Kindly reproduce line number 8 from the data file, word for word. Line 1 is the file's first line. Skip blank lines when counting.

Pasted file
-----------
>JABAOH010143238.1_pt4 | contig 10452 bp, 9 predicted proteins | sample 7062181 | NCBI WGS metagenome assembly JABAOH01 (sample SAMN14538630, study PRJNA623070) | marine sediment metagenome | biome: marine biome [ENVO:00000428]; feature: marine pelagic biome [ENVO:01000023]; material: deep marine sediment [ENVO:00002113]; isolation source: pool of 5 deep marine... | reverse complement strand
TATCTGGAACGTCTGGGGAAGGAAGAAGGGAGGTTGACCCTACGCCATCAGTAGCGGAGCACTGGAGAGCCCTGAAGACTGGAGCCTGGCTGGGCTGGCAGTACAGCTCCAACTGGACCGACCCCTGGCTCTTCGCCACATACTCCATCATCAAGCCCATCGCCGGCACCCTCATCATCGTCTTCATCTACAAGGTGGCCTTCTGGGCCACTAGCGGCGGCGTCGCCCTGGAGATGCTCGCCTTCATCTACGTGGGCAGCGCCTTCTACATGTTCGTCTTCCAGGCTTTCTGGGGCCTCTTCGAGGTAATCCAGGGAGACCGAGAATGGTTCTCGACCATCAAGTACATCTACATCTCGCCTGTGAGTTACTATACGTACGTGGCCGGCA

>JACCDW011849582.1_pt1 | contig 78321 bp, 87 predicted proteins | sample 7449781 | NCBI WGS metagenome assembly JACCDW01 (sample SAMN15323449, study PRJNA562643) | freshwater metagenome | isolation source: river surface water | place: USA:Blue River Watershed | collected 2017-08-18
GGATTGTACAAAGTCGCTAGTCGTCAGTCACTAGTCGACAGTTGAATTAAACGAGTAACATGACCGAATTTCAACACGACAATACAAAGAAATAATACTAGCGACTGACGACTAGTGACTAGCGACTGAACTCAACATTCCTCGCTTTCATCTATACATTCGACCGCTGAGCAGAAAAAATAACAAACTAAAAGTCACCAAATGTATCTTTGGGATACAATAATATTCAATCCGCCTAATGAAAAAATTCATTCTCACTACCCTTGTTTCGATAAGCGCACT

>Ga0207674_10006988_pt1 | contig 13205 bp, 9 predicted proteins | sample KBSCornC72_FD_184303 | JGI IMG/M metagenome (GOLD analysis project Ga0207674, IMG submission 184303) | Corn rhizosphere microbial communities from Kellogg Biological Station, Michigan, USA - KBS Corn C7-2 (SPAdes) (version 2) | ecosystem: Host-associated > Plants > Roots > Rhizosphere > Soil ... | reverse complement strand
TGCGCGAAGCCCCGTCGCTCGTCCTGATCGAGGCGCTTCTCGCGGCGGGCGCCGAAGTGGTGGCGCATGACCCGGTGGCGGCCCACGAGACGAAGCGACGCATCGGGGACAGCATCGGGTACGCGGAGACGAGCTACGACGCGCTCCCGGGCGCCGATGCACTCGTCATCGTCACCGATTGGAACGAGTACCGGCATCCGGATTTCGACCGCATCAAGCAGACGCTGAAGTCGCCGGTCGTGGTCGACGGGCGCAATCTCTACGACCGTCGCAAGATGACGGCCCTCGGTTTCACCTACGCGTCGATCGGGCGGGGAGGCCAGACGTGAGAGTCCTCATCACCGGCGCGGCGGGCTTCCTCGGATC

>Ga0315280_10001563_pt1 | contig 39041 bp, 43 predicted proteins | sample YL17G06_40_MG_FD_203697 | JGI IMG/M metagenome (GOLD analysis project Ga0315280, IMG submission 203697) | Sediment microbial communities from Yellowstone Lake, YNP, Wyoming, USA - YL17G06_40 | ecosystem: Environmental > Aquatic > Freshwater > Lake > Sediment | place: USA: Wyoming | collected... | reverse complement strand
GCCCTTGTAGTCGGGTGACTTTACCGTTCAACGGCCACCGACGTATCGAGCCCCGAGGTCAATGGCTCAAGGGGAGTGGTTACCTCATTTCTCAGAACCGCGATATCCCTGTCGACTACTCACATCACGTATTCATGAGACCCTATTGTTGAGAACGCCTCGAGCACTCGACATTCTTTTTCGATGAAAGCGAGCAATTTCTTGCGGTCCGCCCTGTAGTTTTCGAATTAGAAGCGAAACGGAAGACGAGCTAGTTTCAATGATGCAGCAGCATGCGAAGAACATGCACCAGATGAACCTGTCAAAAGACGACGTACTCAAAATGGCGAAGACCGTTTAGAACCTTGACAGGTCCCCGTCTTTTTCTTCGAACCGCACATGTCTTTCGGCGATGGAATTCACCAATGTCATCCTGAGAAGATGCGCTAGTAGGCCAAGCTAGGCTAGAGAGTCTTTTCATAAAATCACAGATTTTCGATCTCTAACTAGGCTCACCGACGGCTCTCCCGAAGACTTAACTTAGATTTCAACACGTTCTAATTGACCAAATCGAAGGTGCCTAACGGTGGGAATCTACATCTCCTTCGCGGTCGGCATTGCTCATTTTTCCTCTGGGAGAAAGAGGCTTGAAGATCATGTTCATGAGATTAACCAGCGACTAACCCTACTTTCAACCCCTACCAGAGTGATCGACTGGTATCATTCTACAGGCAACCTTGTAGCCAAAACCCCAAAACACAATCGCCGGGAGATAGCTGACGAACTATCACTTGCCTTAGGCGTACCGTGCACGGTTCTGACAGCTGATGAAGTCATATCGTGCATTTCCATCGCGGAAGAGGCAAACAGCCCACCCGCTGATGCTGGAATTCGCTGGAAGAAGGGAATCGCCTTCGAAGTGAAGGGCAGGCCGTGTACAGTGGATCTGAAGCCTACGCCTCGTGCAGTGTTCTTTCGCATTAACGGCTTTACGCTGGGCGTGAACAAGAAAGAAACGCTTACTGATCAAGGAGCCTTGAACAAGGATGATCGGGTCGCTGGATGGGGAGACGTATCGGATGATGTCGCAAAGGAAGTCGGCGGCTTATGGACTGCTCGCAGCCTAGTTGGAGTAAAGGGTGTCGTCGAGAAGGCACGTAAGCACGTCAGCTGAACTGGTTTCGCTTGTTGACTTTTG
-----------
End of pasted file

GCCCTTGTAGTCGGGTGACTTTACCGTTCAACGGCCACCGACGTATCGAGCCCCGAGGTCAATGGCTCAAGGGGAGTGGTTACCTCATTTCTCAGAACCGCGATATCCCTGTCGACTACTCACATCACGTATTCATGAGACCCTATTGTTGAGAACGCCTCGAGCACTCGACATTCTTTTTCGATGAAAGCGAGCAATTTCTTGCGGTCCGCCCTGTAGTTTTCGAATTAGAAGCGAAACGGAAGACGAGCTAGTTTCAATGATGCAGCAGCATGCGAAGAACATGCACCAGATGAACCTGTCAAAAGACGACGTACTCAAAATGGCGAAGACCGTTTAGAACCTTGACAGGTCCCCGTCTTTTTCTTCGAACCGCACATGTCTTTCGGCGATGGAATTCACCAATGTCATCCTGAGAAGATGCGCTAGTAGGCCAAGCTAGGCTAGAGAGTCTTTTCATAAAATCACAGATTTTCGATCTCTAACTAGGCTCACCGACGGCTCTCCCGAAGACTTAACTTAGATTTCAACACGTTCTAATTGACCAAATCGAAGGTGCCTAACGGTGGGAATCTACATCTCCTTCGCGGTCGGCATTGCTCATTTTTCCTCTGGGAGAAAGAGGCTTGAAGATCATGTTCATGAGATTAACCAGCGACTAACCCTACTTTCAACCCCTACCAGAGTGATCGACTGGTATCATTCTACAGGCAACCTTGTAGCCAAAACCCCAAAACACAATCGCCGGGAGATAGCTGACGAACTATCACTTGCCTTAGGCGTACCGTGCACGGTTCTGACAGCTGATGAAGTCATATCGTGCATTTCCATCGCGGAAGAGGCAAACAGCCCACCCGCTGATGCTGGAATTCGCTGGAAGAAGGGAATCGCCTTCGAAGTGAAGGGCAGGCCGTGTACAGTGGATCTGAAGCCTACGCCTCGTGCAGTGTTCTTTCGCATTAACGGCTTTACGCTGGGCGTGAACAAGAAAGAAACGCTTACTGATCAAGGAGCCTTGAACAAGGATGATCGGGTCGCTGGATGGGGAGACGTATCGGATGATGTCGCAAAGGAAGTCGGCGGCTTATGGACTGCTCGCAGCCTAGTTGGAGTAAAGGGTGTCGTCGAGAAGGCACGTAAGCACGTCAGCTGAACTGGTTTCGCTTGTTGACTTTTG